Muscari: grape hyacinth
Height 15-40cm (6-16in)
Planting distance 7.5-10cm (3-4in)
Flowers early spring to early summer
Bulbs available in autumn
The individual flower spikes of grape hyacinths may seem a little insignificant, but en masse these plants are always useful for introducing splashes of blue to rockeries, window-boxes, border edges and woodland corners in spring. They also make good long-lasting cut. All the species look fairly similar, with just slight variations in height, flower colour and flowering time. They are easy to grow and colonize readily.
Muscari armeniacum has scented cobalt-blue flowers rimmed white, that appear in mid and late spring. The plants reach 20-25cm (8-10in) high. It is a popular species to grow since it increases rapidly. Muscari botryoides ‘Album’ has scented white flowers appearing from mid to late spring. It stands 15-25cm (6-10in) high. Muscari comosum has olive green and purple flowers all on the same spike. It flowers later than other Muscari, appearing in late spring to early summer, and it is also taller, standing 40cm (16in) high. A pretty violet-blue form, ‘Plumosum’, popularly called the feather or tassel hyacinth because of its feathery appearance, can also be obtained.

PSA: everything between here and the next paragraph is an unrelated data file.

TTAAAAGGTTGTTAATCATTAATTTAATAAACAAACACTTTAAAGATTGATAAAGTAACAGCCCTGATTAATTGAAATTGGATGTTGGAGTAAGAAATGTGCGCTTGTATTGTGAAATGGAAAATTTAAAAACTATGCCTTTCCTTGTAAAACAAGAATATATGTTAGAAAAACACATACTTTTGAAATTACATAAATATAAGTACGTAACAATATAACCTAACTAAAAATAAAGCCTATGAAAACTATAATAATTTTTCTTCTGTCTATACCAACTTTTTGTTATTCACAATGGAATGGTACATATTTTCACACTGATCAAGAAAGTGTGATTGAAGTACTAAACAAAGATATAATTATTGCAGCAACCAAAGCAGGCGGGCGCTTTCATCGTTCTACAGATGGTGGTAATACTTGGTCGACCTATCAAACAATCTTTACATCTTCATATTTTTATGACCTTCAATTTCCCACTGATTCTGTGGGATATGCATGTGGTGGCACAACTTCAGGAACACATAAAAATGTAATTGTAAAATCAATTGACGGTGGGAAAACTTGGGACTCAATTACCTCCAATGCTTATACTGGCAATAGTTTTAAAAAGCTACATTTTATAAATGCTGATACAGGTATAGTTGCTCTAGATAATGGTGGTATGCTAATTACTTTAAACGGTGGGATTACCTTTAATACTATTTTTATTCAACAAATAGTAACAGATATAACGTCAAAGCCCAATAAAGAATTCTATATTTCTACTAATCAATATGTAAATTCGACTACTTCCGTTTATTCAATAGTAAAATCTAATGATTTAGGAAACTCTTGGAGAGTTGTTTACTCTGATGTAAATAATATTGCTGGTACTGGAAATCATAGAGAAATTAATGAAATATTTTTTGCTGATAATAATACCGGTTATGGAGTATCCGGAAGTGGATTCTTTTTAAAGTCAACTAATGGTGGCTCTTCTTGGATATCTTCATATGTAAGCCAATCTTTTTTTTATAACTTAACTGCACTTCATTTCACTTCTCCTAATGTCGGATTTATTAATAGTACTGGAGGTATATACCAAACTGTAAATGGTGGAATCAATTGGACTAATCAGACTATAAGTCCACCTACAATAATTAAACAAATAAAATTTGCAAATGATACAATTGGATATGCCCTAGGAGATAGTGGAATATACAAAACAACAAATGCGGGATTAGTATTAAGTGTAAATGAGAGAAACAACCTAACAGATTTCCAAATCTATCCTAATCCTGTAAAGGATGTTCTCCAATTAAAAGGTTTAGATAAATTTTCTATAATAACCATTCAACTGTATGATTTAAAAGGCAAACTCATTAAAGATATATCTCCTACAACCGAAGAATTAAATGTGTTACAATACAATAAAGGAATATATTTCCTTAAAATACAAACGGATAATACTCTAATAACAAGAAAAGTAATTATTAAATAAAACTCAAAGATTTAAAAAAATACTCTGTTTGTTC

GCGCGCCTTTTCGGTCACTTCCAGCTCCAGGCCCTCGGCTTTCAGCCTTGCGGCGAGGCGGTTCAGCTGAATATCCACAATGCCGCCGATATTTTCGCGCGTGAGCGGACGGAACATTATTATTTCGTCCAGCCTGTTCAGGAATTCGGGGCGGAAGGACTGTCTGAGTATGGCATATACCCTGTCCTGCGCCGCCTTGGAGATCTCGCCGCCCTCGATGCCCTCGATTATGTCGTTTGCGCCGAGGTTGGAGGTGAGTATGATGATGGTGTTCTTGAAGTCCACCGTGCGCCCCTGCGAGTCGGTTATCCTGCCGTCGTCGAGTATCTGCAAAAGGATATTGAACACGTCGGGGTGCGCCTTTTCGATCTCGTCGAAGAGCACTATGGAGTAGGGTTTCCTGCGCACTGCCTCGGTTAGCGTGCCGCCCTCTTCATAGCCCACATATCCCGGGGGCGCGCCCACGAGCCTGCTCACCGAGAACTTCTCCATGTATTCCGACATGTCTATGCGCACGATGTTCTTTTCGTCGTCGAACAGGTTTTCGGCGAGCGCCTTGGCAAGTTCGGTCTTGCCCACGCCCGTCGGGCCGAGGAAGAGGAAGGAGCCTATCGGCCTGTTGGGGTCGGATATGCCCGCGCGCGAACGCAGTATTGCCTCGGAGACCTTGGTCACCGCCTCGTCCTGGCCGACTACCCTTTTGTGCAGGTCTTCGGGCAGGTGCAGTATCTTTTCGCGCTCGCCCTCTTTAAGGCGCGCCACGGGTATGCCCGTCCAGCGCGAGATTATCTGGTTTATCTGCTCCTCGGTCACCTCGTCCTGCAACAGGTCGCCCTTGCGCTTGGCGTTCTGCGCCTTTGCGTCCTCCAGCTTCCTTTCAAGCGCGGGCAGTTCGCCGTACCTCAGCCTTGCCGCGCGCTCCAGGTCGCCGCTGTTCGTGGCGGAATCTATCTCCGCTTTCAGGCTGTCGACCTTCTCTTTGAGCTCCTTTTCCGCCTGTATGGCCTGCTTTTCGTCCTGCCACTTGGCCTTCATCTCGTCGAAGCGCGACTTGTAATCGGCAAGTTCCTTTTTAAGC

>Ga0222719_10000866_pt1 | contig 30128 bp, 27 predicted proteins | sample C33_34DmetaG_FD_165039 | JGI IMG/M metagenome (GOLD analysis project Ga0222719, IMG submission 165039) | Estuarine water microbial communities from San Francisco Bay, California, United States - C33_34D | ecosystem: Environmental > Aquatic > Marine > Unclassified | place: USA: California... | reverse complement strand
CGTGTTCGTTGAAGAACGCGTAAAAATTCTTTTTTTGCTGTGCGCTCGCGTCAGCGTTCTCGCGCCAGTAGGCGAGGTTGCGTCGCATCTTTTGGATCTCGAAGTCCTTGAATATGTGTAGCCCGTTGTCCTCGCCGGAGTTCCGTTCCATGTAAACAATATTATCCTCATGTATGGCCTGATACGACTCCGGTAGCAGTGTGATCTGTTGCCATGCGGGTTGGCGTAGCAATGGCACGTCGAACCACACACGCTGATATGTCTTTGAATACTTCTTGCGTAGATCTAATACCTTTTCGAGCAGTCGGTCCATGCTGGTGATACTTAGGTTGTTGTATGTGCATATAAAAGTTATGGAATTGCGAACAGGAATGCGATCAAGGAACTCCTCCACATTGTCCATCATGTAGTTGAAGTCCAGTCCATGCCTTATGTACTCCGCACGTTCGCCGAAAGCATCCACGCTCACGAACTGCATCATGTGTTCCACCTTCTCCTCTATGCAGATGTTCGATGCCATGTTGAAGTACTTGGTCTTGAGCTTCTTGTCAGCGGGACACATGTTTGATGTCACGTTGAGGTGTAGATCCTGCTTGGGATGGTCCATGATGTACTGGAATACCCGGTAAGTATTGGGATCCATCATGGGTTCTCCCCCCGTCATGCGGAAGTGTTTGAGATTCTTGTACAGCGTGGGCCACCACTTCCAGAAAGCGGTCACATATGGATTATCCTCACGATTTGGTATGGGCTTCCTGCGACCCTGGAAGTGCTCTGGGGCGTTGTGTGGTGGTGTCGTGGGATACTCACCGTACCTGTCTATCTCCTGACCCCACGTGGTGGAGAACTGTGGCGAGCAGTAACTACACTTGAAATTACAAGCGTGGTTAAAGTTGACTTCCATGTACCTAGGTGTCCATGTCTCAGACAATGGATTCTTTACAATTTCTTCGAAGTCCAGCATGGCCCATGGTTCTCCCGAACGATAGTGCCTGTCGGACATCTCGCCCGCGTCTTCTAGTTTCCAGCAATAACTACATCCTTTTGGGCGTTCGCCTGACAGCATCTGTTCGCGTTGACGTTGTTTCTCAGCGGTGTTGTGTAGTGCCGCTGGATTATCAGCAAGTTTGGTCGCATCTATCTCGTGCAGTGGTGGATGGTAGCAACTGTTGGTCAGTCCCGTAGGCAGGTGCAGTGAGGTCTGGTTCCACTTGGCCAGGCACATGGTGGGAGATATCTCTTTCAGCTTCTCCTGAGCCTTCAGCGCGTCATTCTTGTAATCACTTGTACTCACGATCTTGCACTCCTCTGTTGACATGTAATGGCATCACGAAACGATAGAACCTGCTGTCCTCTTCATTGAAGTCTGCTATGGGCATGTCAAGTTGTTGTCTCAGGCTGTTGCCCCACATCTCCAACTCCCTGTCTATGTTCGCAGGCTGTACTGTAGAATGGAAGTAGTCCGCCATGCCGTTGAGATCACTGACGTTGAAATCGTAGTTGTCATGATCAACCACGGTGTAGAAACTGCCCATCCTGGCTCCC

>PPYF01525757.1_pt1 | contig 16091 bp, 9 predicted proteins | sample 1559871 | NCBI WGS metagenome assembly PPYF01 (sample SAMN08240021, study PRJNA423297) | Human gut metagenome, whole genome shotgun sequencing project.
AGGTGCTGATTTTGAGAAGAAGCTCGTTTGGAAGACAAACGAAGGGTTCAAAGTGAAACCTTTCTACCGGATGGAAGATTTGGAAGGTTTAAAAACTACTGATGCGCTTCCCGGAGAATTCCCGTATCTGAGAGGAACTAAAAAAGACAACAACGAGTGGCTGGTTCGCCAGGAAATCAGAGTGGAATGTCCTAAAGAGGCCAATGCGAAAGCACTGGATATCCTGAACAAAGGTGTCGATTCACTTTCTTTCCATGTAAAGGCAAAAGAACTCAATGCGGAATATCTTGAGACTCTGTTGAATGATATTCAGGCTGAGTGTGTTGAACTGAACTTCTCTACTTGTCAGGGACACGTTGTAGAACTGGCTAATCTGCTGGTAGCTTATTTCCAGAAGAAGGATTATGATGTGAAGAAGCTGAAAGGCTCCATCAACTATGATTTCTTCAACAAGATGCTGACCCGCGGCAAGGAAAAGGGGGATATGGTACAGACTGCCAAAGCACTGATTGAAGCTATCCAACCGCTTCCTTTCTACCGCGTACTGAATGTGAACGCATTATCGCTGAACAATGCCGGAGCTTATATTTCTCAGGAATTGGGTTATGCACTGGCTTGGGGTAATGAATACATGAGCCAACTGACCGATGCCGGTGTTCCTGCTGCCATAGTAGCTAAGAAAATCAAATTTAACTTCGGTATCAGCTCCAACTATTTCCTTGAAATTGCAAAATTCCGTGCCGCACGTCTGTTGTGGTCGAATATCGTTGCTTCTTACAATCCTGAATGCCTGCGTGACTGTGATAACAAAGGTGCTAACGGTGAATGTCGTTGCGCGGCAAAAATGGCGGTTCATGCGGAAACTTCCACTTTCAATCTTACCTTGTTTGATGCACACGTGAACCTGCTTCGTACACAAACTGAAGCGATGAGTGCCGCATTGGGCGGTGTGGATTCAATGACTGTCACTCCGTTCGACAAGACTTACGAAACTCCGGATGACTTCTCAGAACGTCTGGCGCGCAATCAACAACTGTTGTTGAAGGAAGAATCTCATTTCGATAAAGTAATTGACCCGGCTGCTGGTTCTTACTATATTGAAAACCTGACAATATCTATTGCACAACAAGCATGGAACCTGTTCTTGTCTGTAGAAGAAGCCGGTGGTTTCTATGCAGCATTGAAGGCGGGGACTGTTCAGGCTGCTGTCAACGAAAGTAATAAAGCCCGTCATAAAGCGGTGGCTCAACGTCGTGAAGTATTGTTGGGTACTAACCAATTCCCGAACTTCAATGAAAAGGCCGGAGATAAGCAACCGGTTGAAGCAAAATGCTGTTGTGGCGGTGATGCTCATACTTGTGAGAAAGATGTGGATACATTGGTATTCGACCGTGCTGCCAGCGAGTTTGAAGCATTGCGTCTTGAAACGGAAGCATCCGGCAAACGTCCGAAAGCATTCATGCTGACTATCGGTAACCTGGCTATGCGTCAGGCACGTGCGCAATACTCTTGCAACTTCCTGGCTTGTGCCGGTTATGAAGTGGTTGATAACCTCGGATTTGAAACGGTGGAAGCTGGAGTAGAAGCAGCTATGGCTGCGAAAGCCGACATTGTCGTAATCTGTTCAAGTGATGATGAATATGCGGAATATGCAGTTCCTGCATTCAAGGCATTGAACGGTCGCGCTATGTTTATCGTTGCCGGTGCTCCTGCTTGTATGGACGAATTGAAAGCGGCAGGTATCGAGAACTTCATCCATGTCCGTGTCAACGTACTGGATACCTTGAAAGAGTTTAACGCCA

Muscari tubergenianum (syn. M. aucheri) has dark blue and pale blue flowers (’Oxford and Cambridge’) all on the same spike. These appear in early spring, 20cm (8in) above ground.
Plant the bulbs between late summer and late autumn, setting them 7.5cm (3in) deep and 7.5-10cm (3-4in) apart, in groups or drifts. They grow in any ordinary well-drained soil, but should be planted in full sun – in shade they produce excessive leaf growth and fewer flowers.
When the leaves start to turn yellow, divide overcrowded clumps every three or four years. Replant immediately.
Pests and diseases
The flowers can be affected by smut fungus.